WHAT I LIKED: Martin Scorsese has always enjoyed pointing his camera at characters' everyday worlds - in Mean Streets he spent many moments just observing gangster meetings with little significance to the overall narrative, and Taxi Driver spent ages observing the surrounding New York city - but it has to be said that he's never since or before made a film quite as naturalistic as Raging Bull.
Yes almost everything about this movie is entirely passive, as we simply watch a world (in this case New York city) and a man (a professional boxer) live out sections of his life. The camera rarely cuts and almost never goes to close-up, it simply sits and observes conversations and moments which do nothing to build a narrative, but do everything to paint a picture of this man and his world.
The picture that all paints is a very interesting one too - a world of opulence meeting depravation, and a man who (unsurprisingly for Scorsese) struggles as his conscience wrestles against his destructive will as he drives those he loves away from him with his anger and paranoia. The ability to paint this picture so well though (and to keep it engaging) is unlocked on the one hand by a set of great natural performances from Robert DeNiro and cast, and on the other hand by the script and Scorsese's devotion to shooting on location.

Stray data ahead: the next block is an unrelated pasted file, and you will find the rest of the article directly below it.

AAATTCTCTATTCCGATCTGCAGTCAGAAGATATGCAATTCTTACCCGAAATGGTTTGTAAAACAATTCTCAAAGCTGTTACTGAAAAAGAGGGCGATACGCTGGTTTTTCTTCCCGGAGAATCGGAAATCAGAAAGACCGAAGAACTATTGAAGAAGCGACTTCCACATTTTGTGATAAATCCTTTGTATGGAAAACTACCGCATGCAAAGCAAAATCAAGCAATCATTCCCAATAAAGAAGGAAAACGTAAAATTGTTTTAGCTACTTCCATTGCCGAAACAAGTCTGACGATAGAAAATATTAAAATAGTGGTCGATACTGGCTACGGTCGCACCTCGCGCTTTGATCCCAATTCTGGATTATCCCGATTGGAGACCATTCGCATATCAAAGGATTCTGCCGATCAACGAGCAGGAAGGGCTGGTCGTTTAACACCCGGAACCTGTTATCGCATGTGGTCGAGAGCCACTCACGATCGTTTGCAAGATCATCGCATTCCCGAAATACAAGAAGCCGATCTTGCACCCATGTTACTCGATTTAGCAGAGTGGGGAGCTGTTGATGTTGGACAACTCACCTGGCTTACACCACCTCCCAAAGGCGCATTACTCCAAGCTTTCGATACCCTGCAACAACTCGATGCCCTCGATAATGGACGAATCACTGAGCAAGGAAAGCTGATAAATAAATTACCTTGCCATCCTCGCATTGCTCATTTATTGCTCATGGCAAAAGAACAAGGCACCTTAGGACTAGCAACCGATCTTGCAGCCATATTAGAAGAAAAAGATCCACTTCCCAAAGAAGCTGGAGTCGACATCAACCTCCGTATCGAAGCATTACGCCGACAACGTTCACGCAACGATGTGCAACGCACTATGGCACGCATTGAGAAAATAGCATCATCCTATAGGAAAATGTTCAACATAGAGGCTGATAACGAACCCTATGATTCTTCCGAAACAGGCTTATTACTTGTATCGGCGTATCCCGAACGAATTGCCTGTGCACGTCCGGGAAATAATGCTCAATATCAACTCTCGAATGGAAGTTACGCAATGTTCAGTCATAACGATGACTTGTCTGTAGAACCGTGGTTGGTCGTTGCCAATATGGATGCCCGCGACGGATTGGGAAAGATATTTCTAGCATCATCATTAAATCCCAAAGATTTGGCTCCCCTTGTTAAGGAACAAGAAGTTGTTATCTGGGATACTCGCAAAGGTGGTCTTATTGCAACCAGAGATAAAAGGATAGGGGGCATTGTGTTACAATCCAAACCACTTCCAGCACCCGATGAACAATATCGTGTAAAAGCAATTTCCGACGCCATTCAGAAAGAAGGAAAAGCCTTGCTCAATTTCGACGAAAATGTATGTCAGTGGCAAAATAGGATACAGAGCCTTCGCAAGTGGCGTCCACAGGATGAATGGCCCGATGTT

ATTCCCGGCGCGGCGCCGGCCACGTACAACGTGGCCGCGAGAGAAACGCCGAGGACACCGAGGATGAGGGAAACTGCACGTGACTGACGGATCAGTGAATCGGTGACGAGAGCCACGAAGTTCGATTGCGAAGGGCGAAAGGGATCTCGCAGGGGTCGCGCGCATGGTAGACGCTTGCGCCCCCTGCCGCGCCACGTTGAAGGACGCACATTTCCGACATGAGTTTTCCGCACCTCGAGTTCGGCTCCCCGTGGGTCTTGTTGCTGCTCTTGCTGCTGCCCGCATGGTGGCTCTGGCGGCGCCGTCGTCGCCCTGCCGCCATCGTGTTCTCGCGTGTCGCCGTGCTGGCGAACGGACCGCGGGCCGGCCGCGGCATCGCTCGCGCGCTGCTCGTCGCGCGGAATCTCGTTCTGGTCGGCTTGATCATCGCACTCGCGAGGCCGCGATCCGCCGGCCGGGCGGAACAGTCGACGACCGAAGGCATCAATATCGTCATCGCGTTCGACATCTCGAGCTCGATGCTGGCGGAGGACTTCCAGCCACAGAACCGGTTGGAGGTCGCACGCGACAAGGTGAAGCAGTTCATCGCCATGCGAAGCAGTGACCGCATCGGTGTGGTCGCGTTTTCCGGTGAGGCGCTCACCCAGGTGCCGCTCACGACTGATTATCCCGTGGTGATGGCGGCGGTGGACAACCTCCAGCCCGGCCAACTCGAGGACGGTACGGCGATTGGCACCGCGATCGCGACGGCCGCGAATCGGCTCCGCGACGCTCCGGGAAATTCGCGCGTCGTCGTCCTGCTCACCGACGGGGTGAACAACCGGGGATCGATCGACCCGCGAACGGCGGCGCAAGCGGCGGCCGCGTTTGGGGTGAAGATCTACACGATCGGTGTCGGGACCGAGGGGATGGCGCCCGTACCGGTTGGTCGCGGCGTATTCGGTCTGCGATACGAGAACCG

All in all that makes for one of the most natural and forbearing films I've ever seen, and one of Scorsese's most interesting works for sure.
WHAT I DIDN'T LIKE: The affect of all that passive naturalism can be rather numbing. As a result, I don't think it's Scorsese's best film, but I do think it's one of his most interesting, and it works extremely well for what it is.
VERDICT: A passive portrayal of New York City and an interesting character within it - there's nothing raging about 'Raging Bull.' This is Scorsese's most naturalist film of all, and that's both an interesting and a problematic thing.